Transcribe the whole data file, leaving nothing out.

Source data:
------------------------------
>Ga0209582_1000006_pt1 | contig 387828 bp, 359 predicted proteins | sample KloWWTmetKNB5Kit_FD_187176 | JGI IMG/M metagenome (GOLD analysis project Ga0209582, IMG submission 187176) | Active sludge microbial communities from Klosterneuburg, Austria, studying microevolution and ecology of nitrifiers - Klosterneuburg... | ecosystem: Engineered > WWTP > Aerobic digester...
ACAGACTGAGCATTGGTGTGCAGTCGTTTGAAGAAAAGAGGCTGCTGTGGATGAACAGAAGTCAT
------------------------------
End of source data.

>Ga0209582_1000006_pt1 | contig 387828 bp, 359 predicted proteins | sample KloWWTmetKNB5Kit_FD_187176 | JGI IMG/M metagenome (GOLD analysis project Ga0209582, IMG submission 187176) | Active sludge microbial communities from Klosterneuburg, Austria, studying microevolution and ecology of nitrifiers - Klosterneuburg... | ecosystem: Engineered > WWTP > Aerobic digester...
ACAGACTGAGCATTGGTGTGCAGTCGTTTGAAGAAAAGAGGCTGCTGTGGATGAACAGAAGTCAT